Photos of LBS Completed DC Receiver Projects
Dean AC9JQ sent along these photos of his completed LBS DC receiver as described in Part I. As we encourage all builders "this is a platform for experimentation". Dean has already added Band Pass Filters for 20 Meters and has chosen to use IC op amps for the the Audio and Microphone Amp stages. Our goal for the LBS was to use discrete components to make it easier to find parts and to keep it simple. Feel free to use what you like. But there is a caveat here -- if a builder uses something other than what is in the article and there are any issues, we simply do not have the time or resources to "chase down" what may be wrong. But that is also an opportunity for learning.
I am happy to report that Dean AC9JQ has completed the SSB Receiver portion of the transceiver and here is a video
Mikele 9A3XZ, sent along this photo of his build of the LBS and we wish to thank him for sharing his work. See and listen to the LBS from 9A3XZ
Jim, N0TKN sent us a photo of initial work he is doing with a "group build" of the LBS project. Here we see the use of the Nokia 5110 type display and it indeed looks great. Thanks Jim for sharing with us.
From Greg in Australia (Soon to be licensed and where he used the LBS Project to build his 1st receiver and as an aid in preparing for his radio license examination.)
Please find attached a photo of my receiver in its current state. Actually its a bit of a mockup as I'm about to tune the bandpass filter, so I'll be feeding the filter from the si5351 and logging the output levels with the arduino, but anyway.
From the bottom left going clockwise Its the Arduino Uno, then the rotary encoder (from an old car radio) and the si5351. Above that is my IO expander board, which isn't actually required for the project, then the DBM, bandpass filter and RF amplifier boards. The audio amp board is down at the bottom, along with the speaker I salvaged from a small bluetooth speaker. the small pot to the left is the gain control for that. I'll change the signal lines to coax as soon as I pick some up. Not shown is the LCD display, as I havn't hooked that up yet. That is one of today's projects.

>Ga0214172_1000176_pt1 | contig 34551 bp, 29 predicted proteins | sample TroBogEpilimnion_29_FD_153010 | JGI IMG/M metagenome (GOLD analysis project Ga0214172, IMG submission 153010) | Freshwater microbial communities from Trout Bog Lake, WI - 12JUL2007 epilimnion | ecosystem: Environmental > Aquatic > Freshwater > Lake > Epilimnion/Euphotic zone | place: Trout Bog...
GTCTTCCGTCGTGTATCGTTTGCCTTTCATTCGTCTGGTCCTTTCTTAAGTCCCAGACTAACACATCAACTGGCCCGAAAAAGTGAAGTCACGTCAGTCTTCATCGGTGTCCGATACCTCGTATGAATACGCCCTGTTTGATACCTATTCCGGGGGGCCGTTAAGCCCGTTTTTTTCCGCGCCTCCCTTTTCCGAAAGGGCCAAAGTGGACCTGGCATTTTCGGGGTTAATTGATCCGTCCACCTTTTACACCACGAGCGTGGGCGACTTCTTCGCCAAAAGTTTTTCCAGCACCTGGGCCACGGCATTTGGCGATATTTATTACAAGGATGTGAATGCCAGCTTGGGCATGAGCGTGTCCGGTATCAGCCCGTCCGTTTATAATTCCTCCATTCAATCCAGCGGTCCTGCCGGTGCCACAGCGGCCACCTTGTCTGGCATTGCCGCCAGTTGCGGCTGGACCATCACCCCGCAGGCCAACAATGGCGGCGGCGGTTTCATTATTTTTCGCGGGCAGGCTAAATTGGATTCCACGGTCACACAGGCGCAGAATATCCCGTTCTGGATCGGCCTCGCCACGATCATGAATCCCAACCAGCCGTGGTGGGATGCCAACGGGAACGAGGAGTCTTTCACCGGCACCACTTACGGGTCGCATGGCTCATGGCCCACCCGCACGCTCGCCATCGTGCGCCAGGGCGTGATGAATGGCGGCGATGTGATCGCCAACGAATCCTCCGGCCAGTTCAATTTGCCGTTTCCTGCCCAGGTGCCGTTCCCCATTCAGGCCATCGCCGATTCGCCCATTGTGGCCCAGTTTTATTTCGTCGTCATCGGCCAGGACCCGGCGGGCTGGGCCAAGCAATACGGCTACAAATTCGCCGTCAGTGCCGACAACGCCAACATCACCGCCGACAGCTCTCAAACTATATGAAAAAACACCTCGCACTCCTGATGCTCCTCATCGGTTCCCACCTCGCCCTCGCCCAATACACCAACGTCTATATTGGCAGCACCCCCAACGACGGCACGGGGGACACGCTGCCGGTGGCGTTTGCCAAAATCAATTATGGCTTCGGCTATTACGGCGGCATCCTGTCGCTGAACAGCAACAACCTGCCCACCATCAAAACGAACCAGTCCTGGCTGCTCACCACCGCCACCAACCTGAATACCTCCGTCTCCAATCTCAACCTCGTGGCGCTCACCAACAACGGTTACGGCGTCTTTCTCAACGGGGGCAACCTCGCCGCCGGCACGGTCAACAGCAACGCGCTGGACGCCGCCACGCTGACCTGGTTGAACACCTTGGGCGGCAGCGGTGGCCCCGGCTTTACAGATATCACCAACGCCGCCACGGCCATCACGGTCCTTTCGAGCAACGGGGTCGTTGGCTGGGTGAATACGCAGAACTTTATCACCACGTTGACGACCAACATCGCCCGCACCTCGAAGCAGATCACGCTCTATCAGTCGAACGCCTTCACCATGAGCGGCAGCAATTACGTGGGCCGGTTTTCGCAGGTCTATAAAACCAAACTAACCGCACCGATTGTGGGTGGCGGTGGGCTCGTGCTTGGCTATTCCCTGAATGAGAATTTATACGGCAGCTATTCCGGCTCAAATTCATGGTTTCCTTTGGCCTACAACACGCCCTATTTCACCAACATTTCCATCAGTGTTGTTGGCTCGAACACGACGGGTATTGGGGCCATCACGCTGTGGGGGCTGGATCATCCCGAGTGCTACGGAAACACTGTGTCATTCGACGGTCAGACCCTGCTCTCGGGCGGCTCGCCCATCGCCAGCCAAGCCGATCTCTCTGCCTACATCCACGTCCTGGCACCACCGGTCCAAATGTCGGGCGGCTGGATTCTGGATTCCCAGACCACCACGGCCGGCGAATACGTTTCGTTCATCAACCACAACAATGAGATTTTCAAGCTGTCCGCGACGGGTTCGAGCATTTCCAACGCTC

I made PCBs for all the boards. The audio amp board was made using the toner transfer method, but I had problems getting a good transfer on the other boards due to the large ground plane area I had. I ended up using my CNC mill to route the boards, which turned out to be the easiest method for PCB manufacture. However, I'm certain it would have been much faster to use the Manhattan method with the pads. Making the bare PCBs took about 30 minutes for each one.
I also went with SMD components for the RF amplifier board and the IO expander. Soldering them by hand isn't hard, but I'd recommend making a jig that allows you to hold the components in place while you solder them. I use a bolt with the end ground down to a point. The bolt goes through a nut that is glued to a couple of right angle brackets that sit above the board. just turn it down gently onto the component and your hands are free to solder.
As I mentioned earlier it works!. My first ever reception of an amateur radio signal was with this setup just yesterday. For anybody not sure if they can do this - just try it. Winding the toroids is very easy, so don't stress about them like I did. Use the pad construction method and you'll be up and operating in no time.
73's Greg (Way Down Under)
Jim KG5DZC sent us some progress photos of his LBS Part I. Jim followed the recommended approach of using graph paper to layout the circuit and then made a grid on the Copper Board and only used the number of MePads to complete the build. Very nice build of the Audio Amp Stage and the Double Balanced Mixer,